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Archive for the ‘Environment’ Category

2011 has been an eventful year by any standards. And here it is from a Green perspective. It began with the death of Pete Postlethwaite the face of the Age of Stupid – I’ll never forget his words as he tells us that we are busy watching and monitoring the collapse of our planet but taking very little action in the face of known calamity – at least the Mesopatamians and the Romans didn’t quite watch their demise as we do!

In February, we saw Queensland, Australia, being hit by floods perhaps another sign of more extreme weather events. It was also the beginning of the so-called Arab Spring with the resignation of Mubarak in Egypt. This wave of events was not surprising in the face of a declining world economy and high prices for food and other basic goods. We welcome the change and hope that better governance may make a difference.

In March, it was the Japanese tsunami and the risks of nuclear contamination that took up the headlines. People turned to the Green Party in Germany for an alternative. We must push ahead with the real Green alternative – energy saving and renewables – as we recognise the risks with nuclear.

From April to early August, the US right caused chaos with the Republican dominated Congress refusing to lift the debt ceiling throwing the US into crisis and reducing its credit rating. Whilst the US President tried to avoid crashing the economy, here the government continued soldiering on – whilst ordinary people wonder if we are under the command of another Haig.

Things went terribly wrong in the UK in August when one police shooting in Tottenham led to violence flaring up around the country, scaring all of us
as we suddenly realised the fragility of what we took for granted. A thirst for consumer goods combined with a lack of hope for the future and a lack of respect for the current order, led to looting and rioting. Mindless violence in some cases, but moe often it seemed chancing it and petty theft in others.

All this time, in East Africa people starved as famine continued to rage. The dusty land no longer seems able to offer sustenance, and people walk miles and miles to camps in the desert and in the blinding sun.

The Occupy Protest that began in September seemed like a welcome relief – at last people were regrouping, it seemed, determined to push for change. The Arab Spring continued into the Autumn and Gaddafi was killed in October.

In November, the Localism Act is enacted and we worry what this means for stable social housing. For how long will people in Council flats safely be able to regard them as home? And the government then makes its Autumn Statement. The Tory offensive will continue and there will be more public sector cuts to come ….. until the green shoots are forced out of the rocky
ground.

And finally, December – the Durban talks produce no firm commitments though there are signs that China and India see the need for change. The next day Canada pulls out of Kyoto. We all sink into what could be despair, but isn’t
as we are all optimists who believe that things will change. At last we have had the CERN breakthrough – almost seen the God Particle whatever that may mean – even if it comes along with flooding in the Phillipines and children being swept away with the water.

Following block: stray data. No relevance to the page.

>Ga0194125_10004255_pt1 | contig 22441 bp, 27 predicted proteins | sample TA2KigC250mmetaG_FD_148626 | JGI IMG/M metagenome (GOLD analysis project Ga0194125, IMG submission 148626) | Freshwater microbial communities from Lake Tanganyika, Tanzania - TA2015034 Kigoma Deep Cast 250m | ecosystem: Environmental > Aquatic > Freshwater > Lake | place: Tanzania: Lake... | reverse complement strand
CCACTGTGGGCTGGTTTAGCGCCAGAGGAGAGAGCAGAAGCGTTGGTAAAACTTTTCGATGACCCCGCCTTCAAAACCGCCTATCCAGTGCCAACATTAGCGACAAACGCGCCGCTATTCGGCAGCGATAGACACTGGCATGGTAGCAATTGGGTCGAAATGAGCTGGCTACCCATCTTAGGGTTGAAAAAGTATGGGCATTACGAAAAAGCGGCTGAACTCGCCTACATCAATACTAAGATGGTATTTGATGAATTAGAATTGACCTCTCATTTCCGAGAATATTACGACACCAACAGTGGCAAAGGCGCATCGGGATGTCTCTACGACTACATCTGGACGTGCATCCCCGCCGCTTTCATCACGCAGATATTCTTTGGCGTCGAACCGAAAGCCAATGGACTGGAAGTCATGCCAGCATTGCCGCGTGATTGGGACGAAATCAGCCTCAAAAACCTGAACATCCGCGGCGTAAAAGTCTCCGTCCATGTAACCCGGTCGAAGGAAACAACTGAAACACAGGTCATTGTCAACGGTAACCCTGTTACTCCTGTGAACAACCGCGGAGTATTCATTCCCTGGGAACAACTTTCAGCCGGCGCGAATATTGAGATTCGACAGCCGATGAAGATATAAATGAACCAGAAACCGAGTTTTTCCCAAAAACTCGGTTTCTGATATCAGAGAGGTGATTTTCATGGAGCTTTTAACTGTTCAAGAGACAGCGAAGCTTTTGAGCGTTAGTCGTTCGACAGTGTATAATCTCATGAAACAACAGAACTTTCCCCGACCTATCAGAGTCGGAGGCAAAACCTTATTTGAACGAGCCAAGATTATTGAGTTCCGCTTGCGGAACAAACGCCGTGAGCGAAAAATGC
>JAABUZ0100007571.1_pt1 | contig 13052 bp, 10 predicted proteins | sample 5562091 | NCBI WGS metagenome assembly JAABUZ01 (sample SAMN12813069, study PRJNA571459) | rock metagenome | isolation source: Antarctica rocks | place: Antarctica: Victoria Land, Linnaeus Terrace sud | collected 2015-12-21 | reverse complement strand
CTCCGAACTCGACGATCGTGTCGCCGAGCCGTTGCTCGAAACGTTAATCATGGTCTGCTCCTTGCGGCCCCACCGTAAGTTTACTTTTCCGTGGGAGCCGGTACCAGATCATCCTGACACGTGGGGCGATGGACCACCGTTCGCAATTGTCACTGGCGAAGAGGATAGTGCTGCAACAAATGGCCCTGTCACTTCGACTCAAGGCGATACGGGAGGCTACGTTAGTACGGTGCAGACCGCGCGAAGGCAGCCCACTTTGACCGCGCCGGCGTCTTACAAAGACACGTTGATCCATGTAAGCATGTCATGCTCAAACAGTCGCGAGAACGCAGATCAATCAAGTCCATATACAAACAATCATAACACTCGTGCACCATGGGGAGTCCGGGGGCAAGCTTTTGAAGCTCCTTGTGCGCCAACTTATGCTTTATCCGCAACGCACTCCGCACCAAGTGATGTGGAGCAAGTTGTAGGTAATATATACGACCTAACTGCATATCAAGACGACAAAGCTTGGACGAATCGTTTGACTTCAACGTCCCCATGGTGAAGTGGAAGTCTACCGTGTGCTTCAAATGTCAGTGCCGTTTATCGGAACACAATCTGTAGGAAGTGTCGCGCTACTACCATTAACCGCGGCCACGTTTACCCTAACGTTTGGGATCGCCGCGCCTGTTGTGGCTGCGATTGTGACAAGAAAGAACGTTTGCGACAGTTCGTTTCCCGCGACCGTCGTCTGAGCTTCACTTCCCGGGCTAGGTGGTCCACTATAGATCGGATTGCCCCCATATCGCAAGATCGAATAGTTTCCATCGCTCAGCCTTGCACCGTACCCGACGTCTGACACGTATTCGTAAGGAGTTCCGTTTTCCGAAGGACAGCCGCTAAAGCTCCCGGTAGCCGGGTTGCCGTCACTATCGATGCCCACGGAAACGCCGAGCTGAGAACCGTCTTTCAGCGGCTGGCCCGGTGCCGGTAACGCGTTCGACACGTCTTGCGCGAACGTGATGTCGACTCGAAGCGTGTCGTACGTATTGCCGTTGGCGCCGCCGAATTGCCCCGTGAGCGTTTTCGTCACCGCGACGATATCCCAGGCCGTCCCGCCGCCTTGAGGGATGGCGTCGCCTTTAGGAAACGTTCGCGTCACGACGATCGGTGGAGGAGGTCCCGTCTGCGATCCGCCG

All this time the Greens made an offering of a positive means for change. Caroline Lucas MP amongst many others visited St Paul’s. The solution is investing in our long term future and moving away from the short-termism of the markets. It’s about challenging the inequality, that in an insidious way weakens our society, by making sure the corporates pay their taxes and making sure that the best paid employee does not get more than 10 times the lowest paid.

The solution is about breaking up the companies and banks that are too big to fail – smaller at least is better. It’s about greater local self-sufficiency combined with an internationalist outlook.

It’s about a focus on well-being and unlocking our huge creativity– instead of all the tat of Christmas and all the hours spent shopping, we’d be making things with the community, with our families.

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There was a very useful and serious meeting tonight at the town hall as the Scrutiny Review for Road Safety in the borough heard evidence on how to improve safety on Camden’streets. The meeting has been prompted by an extremely concerning spate of road deaths in Camden and particular concern around the Kings Cross/York Way junction that recently claimed its second life this year.

The Culture and Environment Scrutiny Committee heard evidence from Camden Cycling Campaign’s Jean Dollimore, the ‘cycling champion’ councillor Paul Braithwaite and Tom Kearney, a resident of Hampstead who had first-hand experience of a serious traffic incident. The councillors present were clearly sincere and keen to address the problems the borough faces; let’s hope the other bodies they will need to work with can step up with the same vigour.

Jean Dollimore’s extremely useful presentation laid out some simple facts. Road speeds kill. Compare the 90% death rate of collisions at 40 mph with the 2.5% rate of those that take place at 20 mph – a direct argument for reducing the speed of traffic in Camden. Jean explicitly talked about rolling out far more 20 mph speed limits to protect cyclists, pedestrians and, yes, drivers.

It’s difficult not to get angry when you hear that Transport for London (TfL) has made commitments to improve the danger spots in Camden since 2004 and yet no action has been taken. Indeed the Kings Cross junction looks set to become more dangerous rather than less unless public pressure can prevent the dangerous proposed changes.

The specific junction at York Way/Gray’s Inn Road has a high average speed and heavy traffic use and yet not only is there no cycle lane the road lay out gives room only for two vehicles side by side and then forces them to merge mid junction – of course it’s dangerous! Simple measures, like forcing the merge well before the junction and the introduction of a cycle lane would cost almost nothing but would immediately make the junction safer for cyclists.